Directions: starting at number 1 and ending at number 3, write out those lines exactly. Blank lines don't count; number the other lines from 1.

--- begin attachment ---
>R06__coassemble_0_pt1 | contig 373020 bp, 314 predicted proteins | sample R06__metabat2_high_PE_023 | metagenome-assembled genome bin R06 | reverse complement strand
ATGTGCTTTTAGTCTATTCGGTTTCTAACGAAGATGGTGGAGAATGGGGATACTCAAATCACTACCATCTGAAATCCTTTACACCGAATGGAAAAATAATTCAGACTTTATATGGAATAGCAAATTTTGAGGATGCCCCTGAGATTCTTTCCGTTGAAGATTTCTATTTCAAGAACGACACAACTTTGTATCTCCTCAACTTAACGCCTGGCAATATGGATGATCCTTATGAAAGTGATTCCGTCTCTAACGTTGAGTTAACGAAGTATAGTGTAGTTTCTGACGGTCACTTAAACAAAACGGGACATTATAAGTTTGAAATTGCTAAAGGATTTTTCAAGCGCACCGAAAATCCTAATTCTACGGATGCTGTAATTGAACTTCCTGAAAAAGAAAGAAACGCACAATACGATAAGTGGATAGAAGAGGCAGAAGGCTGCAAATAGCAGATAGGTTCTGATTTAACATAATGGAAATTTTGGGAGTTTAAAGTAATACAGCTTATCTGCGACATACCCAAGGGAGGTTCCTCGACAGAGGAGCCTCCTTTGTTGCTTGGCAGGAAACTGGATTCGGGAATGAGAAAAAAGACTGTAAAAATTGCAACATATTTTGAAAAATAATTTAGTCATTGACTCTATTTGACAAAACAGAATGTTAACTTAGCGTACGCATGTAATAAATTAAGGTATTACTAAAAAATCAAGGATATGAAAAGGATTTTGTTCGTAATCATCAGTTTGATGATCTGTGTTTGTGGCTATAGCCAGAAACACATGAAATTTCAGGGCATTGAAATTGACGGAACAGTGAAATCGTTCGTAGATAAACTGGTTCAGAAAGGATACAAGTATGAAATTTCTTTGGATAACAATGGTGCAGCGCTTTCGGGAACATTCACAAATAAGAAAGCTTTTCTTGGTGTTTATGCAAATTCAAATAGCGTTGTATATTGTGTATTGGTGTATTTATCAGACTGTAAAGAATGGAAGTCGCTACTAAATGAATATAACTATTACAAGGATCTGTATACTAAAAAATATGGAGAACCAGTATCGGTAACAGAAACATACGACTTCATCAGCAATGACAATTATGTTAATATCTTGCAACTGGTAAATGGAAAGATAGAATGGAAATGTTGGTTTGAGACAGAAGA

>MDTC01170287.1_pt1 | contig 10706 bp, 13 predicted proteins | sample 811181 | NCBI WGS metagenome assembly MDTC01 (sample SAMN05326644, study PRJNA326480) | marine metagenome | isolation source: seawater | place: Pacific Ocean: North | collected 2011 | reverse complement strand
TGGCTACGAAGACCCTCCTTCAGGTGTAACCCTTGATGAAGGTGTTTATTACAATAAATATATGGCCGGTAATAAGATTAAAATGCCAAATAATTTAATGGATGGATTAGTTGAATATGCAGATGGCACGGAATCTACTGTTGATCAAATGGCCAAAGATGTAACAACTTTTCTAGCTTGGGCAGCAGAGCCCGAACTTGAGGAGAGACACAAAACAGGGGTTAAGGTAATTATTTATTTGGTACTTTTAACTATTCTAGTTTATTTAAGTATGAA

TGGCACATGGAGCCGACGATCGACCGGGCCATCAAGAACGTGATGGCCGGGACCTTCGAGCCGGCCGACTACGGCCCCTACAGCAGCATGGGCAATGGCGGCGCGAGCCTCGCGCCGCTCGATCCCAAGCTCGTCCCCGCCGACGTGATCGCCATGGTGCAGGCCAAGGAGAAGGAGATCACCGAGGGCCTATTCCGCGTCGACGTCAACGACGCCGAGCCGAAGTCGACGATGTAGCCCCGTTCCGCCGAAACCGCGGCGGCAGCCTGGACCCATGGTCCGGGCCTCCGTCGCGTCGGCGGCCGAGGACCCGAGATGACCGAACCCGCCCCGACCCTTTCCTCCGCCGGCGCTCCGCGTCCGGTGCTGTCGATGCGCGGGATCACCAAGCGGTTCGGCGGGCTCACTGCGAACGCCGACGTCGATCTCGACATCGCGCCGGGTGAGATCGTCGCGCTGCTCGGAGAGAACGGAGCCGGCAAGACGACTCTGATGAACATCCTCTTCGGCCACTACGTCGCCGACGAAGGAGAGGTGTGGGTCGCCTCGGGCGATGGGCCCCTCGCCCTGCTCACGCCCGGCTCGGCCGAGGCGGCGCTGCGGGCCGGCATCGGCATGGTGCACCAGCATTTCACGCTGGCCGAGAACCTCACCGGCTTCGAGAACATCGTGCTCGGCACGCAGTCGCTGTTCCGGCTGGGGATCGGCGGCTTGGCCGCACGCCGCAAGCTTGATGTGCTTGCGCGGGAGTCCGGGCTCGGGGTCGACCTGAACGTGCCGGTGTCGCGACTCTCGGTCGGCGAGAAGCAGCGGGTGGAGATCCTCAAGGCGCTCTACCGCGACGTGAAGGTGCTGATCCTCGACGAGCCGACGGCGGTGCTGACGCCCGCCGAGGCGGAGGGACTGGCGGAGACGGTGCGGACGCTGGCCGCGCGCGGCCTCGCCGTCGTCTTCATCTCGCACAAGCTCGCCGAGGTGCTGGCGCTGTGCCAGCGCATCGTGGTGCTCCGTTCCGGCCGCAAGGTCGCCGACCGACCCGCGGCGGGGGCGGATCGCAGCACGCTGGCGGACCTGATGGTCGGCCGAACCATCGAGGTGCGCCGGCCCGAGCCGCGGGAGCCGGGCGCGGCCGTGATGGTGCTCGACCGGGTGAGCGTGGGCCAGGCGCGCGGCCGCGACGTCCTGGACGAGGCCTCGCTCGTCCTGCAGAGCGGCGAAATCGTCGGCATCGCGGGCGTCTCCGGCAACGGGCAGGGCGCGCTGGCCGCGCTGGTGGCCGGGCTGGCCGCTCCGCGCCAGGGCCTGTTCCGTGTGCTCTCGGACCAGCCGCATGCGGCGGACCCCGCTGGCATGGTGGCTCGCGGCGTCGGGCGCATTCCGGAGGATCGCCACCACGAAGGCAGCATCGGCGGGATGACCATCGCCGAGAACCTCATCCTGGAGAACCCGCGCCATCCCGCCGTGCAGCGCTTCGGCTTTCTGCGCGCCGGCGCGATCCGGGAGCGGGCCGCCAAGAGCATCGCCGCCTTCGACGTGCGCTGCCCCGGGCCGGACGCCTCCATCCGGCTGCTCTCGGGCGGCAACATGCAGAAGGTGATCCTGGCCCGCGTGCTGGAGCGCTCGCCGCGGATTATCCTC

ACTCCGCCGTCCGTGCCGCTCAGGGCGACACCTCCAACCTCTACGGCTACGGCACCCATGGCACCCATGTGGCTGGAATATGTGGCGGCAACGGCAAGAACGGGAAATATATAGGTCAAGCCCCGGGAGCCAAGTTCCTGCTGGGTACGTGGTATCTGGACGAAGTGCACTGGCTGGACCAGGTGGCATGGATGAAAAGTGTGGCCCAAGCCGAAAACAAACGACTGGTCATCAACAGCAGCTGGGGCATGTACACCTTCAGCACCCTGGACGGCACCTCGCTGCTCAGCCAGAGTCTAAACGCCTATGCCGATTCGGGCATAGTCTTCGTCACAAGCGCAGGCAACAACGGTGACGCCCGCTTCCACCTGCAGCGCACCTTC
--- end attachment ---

>R06__coassemble_0_pt1 | contig 373020 bp, 314 predicted proteins | sample R06__metabat2_high_PE_023 | metagenome-assembled genome bin R06 | reverse complement strand
ATGTGCTTTTAGTCTATTCGGTTTCTAACGAAGATGGTGGAGAATGGGGATACTCAAATCACTACCATCTGAAATCCTTTACACCGAATGGAAAAATAATTCAGACTTTATATGGAATAGCAAATTTTGAGGATGCCCCTGAGATTCTTTCCGTTGAAGATTTCTATTTCAAGAACGACACAACTTTGTATCTCCTCAACTTAACGCCTGGCAATATGGATGATCCTTATGAAAGTGATTCCGTCTCTAACGTTGAGTTAACGAAGTATAGTGTAGTTTCTGACGGTCACTTAAACAAAACGGGACATTATAAGTTTGAAATTGCTAAAGGATTTTTCAAGCGCACCGAAAATCCTAATTCTACGGATGCTGTAATTGAACTTCCTGAAAAAGAAAGAAACGCACAATACGATAAGTGGATAGAAGAGGCAGAAGGCTGCAAATAGCAGATAGGTTCTGATTTAACATAATGGAAATTTTGGGAGTTTAAAGTAATACAGCTTATCTGCGACATACCCAAGGGAGGTTCCTCGACAGAGGAGCCTCCTTTGTTGCTTGGCAGGAAACTGGATTCGGGAATGAGAAAAAAGACTGTAAAAATTGCAACATATTTTGAAAAATAATTTAGTCATTGACTCTATTTGACAAAACAGAATGTTAACTTAGCGTACGCATGTAATAAATTAAGGTATTACTAAAAAATCAAGGATATGAAAAGGATTTTGTTCGTAATCATCAGTTTGATGATCTGTGTTTGTGGCTATAGCCAGAAACACATGAAATTTCAGGGCATTGAAATTGACGGAACAGTGAAATCGTTCGTAGATAAACTGGTTCAGAAAGGATACAAGTATGAAATTTCTTTGGATAACAATGGTGCAGCGCTTTCGGGAACATTCACAAATAAGAAAGCTTTTCTTGGTGTTTATGCAAATTCAAATAGCGTTGTATATTGTGTATTGGTGTATTTATCAGACTGTAAAGAATGGAAGTCGCTACTAAATGAATATAACTATTACAAGGATCTGTATACTAAAAAATATGGAGAACCAGTATCGGTAACAGAAACATACGACTTCATCAGCAATGACAATTATGTTAATATCTTGCAACTGGTAAATGGAAAGATAGAATGGAAATGTTGGTTTGAGACAGAAGA

>MDTC01170287.1_pt1 | contig 10706 bp, 13 predicted proteins | sample 811181 | NCBI WGS metagenome assembly MDTC01 (sample SAMN05326644, study PRJNA326480) | marine metagenome | isolation source: seawater | place: Pacific Ocean: North | collected 2011 | reverse complement strand